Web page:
Paleoecological Analyses of Modern and Ancient Barrier Island Sediments in Georgia, More Than 80,000 Years of Change and Modification
Abstract or Description
More than three decades of continuous field and laboratory work have lead to the accumulation of substantial amounts of information concerning the probable origins and ecological evolution of a number of barrier islands on the coastal plain of Georgia. Very ancient barrier systems include the sand bodies associated with Trail Ridge, now located nearly 20 km west of the coastline. Analysis of strata from beneath Trail Ridge, as well as those associated with Reids and Bells Bluffs in northernmost Florida, Skidaway Island, near Savannah, Georgia, and St. Catherines Island has provided a wealth of paleoecological information. While megafossils such as clams (Mercenaria) and oysters (Ostrea) provide valuable paleoecological information, most of our data have been derived from palynology, the study of diverse types of plant microfossils. Our studies have focused mostly on pollen and spores, though freshwater dinoflagellates and other microscopic remains have also proven useful. The barrier islands and associated depositional environments accumulated sediments during conditions ranging from interglacial marine transgression peaks, at sealevels exceeding present conditions, to unusually low sealevels developed during the Last Glacial Maximum. These sediments contain microscopic remains of trees such as hickory (Carya), chestnut (Castanea) and hemlock (Tsuga) that provide clear evidence of both landscape and climate change over many thousands of years.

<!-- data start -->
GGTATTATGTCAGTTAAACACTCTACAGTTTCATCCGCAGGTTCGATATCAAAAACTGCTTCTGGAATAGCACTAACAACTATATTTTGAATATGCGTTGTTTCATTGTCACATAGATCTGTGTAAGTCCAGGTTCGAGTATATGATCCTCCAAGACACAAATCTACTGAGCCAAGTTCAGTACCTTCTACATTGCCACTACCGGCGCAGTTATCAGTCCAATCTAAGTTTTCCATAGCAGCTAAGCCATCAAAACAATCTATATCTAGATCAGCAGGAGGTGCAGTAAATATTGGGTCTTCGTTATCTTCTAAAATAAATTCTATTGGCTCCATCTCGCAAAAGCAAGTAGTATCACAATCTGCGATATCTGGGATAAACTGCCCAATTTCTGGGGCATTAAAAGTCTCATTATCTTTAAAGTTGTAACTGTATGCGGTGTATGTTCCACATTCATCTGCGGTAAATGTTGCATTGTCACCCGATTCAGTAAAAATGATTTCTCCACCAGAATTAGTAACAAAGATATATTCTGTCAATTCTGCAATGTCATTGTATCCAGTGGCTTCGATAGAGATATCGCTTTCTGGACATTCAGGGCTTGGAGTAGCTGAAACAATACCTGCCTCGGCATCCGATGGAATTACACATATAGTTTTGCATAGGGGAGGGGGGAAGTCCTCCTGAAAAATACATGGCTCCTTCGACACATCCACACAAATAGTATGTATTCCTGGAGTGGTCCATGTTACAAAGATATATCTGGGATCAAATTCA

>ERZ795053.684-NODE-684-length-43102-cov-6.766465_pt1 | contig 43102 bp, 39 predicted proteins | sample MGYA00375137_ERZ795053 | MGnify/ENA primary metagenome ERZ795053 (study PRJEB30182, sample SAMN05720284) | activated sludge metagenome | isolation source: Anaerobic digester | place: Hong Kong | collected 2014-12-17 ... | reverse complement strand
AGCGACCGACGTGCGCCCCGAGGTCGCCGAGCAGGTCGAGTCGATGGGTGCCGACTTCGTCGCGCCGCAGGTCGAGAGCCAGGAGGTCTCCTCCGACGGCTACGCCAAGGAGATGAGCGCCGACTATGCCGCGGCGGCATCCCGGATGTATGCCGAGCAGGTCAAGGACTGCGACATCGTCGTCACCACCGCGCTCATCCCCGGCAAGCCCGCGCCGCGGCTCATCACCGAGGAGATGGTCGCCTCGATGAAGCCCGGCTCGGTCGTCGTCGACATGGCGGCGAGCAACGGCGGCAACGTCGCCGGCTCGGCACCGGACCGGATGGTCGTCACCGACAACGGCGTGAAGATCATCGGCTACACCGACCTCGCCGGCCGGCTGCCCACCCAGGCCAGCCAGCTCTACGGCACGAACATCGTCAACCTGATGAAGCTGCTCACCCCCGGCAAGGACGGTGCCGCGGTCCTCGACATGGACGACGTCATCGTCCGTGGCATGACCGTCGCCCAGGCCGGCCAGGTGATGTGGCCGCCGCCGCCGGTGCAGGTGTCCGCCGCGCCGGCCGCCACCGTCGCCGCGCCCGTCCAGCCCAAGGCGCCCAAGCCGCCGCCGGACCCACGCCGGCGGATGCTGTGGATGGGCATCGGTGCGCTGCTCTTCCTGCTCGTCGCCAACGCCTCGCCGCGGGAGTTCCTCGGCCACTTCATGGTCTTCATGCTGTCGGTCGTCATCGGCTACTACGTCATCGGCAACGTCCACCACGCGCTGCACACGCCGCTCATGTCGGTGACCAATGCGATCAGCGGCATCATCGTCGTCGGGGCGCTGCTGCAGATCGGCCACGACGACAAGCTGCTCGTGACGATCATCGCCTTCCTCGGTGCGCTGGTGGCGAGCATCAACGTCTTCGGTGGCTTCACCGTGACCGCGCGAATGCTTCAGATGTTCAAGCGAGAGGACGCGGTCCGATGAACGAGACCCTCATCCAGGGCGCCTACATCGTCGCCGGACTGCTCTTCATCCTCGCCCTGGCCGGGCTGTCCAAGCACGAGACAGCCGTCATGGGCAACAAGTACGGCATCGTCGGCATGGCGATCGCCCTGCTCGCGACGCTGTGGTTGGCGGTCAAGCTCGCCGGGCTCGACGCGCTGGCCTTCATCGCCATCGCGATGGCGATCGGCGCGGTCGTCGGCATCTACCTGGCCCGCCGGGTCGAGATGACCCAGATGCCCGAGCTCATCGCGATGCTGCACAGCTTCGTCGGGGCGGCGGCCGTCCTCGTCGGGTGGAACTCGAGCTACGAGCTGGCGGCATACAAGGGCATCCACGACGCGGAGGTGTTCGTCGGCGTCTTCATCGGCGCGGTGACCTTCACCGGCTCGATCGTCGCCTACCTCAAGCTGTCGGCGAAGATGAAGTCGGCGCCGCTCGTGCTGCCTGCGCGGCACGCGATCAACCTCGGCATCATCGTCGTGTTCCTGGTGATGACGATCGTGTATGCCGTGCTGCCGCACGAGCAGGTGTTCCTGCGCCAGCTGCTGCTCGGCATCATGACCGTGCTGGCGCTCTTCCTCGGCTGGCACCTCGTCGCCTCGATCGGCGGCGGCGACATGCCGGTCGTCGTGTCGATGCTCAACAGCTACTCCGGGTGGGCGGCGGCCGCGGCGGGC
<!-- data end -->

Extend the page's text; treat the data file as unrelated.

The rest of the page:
Geological Society of American Southeastern Section Annual Meeting (GSA)
Rich, Fredrick J., R. Kelly Vance, Fredric L. Pirkle.
"Paleoecological Analyses of Modern and Ancient Barrier Island Sediments in Georgia, More Than 80,000 Years of Change and Modification."
School of Earth, Environment, and Sustainability Faculty Presentations.